Though the one-of-a-kind park's planned summer opening has been pushed back to October 31st, there has been plenty of construction progress at Toronto's Berczy Park in recent weeks. With the 'dog days' of summer now upon us, the park's showpiece fountain—a lighthearted tribute to the city's canine (and feline) population—is being assembled at the heart of the revitalized Front Street green space.

Berczy Park, City of Toronto, Claude Cormier + AssociésBerczy Park on August 3rd, looking east, image by Stefan Novakovic

Since out last update in mid-July, the fountain has been shipped to Toronto and gradually assembled on-site. The custom fountain was manufactured in the specialized Alabama workshop of Robinson Iron, and its impressive form—already topped by a golden boneis now a central presence in the park.

Berczy Park, City of Toronto, Claude Cormier + AssociésA closer look at the fountain, image by UT Forum contributor skycandy

Designed by Montréal-based Claude Cormier + Associés, the Downtown park is being re-imagined as a more vibrant urban destination, with new paving elements, plantings, and light standards, joining the central fountain. For its part, the fountain will soon come to be surrounded by a collection of 28 playful animal sculptures, including 27 dogs and a single cat. 

Berczy Park, City of Toronto, Claude Cormier + AssociésA dog (and water jet) arrives on site in late July, image by UT Forum contributor ChesterCopperpot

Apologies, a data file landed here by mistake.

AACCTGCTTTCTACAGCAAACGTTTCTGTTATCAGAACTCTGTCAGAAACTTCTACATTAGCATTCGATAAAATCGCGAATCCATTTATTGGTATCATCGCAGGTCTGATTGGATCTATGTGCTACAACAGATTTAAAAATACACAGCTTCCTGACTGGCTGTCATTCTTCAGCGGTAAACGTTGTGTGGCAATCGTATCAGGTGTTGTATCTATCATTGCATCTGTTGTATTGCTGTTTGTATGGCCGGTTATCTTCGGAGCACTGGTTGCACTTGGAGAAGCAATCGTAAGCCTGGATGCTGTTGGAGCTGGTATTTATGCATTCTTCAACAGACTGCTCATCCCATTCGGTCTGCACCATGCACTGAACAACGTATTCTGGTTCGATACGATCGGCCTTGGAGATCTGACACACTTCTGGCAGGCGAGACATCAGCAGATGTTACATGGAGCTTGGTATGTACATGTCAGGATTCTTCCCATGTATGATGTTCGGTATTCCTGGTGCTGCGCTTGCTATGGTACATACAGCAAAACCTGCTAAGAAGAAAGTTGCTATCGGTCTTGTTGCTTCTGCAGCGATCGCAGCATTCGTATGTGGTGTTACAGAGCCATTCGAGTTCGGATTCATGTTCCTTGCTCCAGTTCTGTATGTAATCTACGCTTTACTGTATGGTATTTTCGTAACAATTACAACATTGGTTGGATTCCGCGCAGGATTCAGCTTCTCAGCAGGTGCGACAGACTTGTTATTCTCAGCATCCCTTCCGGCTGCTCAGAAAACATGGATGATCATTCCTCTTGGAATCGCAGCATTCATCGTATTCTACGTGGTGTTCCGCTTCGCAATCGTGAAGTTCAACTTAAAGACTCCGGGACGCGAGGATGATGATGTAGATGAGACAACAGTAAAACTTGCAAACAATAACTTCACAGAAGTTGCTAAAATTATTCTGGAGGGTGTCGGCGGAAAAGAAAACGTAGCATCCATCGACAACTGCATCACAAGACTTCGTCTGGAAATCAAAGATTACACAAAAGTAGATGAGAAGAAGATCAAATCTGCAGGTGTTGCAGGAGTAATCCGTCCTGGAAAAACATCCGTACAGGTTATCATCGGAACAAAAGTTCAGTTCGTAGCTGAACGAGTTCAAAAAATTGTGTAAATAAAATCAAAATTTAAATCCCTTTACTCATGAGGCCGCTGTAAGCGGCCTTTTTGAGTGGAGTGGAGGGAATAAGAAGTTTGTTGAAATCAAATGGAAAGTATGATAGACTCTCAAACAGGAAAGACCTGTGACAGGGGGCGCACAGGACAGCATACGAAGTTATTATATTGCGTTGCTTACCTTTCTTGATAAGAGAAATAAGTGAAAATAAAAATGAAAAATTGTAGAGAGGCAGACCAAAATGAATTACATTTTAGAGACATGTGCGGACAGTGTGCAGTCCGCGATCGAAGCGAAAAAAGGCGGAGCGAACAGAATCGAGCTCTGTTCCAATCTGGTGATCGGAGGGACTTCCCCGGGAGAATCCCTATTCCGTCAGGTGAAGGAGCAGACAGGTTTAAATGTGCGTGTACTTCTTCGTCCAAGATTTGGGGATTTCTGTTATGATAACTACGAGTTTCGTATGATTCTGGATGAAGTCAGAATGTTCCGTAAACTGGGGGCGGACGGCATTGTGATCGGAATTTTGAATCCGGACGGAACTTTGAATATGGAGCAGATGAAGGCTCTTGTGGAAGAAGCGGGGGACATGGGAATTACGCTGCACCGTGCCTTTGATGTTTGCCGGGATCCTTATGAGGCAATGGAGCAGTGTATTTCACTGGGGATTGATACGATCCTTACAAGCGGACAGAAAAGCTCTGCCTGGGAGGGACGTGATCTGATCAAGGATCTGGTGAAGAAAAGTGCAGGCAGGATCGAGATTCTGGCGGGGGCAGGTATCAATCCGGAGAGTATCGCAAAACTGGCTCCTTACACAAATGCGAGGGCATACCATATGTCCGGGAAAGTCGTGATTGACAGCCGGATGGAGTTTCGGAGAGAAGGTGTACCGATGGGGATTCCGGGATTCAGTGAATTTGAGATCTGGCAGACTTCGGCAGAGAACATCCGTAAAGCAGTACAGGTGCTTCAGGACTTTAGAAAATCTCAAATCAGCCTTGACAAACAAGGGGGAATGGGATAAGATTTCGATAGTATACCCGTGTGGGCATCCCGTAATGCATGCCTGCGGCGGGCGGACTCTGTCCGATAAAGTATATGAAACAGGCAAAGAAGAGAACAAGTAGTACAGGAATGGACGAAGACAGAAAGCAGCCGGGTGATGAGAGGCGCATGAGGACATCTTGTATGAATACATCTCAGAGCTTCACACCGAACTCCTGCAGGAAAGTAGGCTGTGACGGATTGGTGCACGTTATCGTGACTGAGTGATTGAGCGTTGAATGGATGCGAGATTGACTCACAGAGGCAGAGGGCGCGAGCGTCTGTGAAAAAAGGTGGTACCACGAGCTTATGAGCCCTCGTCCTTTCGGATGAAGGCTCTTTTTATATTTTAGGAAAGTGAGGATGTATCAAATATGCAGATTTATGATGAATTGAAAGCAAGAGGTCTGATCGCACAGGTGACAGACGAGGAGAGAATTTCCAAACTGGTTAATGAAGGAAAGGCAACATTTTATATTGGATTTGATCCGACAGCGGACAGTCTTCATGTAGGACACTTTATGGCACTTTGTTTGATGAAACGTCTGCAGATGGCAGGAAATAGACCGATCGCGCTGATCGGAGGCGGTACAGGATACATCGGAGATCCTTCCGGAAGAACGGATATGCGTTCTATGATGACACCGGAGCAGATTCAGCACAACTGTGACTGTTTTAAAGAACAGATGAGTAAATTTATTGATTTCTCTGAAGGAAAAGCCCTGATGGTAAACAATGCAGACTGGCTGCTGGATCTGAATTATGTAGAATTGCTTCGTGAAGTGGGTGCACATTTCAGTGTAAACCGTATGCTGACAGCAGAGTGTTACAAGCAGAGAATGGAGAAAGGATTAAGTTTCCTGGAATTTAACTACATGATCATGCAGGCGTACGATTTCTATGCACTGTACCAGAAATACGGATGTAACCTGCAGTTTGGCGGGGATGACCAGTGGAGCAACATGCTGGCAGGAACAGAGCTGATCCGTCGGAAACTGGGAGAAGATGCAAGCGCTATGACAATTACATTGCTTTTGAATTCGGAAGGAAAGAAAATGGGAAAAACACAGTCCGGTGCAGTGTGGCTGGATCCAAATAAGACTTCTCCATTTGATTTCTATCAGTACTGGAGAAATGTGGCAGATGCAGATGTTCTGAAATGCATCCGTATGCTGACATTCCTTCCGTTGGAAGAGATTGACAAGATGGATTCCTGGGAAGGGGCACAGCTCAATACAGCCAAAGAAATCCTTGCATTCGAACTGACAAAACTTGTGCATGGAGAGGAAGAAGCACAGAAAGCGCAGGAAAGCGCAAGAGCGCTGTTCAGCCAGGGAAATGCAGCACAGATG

Many—if not all—of the sculptures have now been delivered to the site from Cormier's studio, and we'll likely be able to see the first of the summer dogs taking their place around the fountain in the coming weeks. Meanwhile, the park's distinct new paving pattern is also continuing to be installed, eventually encompassing the fountain to create a colourful plaza.

Berczy Park, City of Toronto, Claude Cormier + AssociésAerial view of the completed park, image courtesy of Claude Cormier + Associés

Creating a more urban, pedestrian-friendly communal space for the growing neighbourhood, the new park will also feature technologically advanced planting technology, ensuring the long-term health of urban trees. Like too many urban trees, a significant number of Berczy Park's former trees were unhealthy, and most were removed in advance of the reconstruction process. The new plantings will utilize Silva Cell technology, with the network of polypropylene frames designed to give roots ample space to grow in tight urban settings. Silva Cells have been very successful along the Water's Edge Promenade at Sugar Beach, as evidenced by the quickly growing trees planted there in the last few years.

Berczy Park, City of Toronto, Claude Cormier + AssociésWhile most trees were removed, new plantings are being installed with Silva Cell technology, image by Stefan Novakovic

We will keep you updated as the revitalization of Berczy Park continues, and the sculptures are installed. In the meantime, more details about the park's light standards in landscaping is available in our previous editorial, while further information about the project can be found in our dataBase file, linked below.

Berczy Park, City of Toronto, Claude Cormier + AssociésA close-up view of one of the fountain's jets: a pug will spout water, image by Marcus Mitanis

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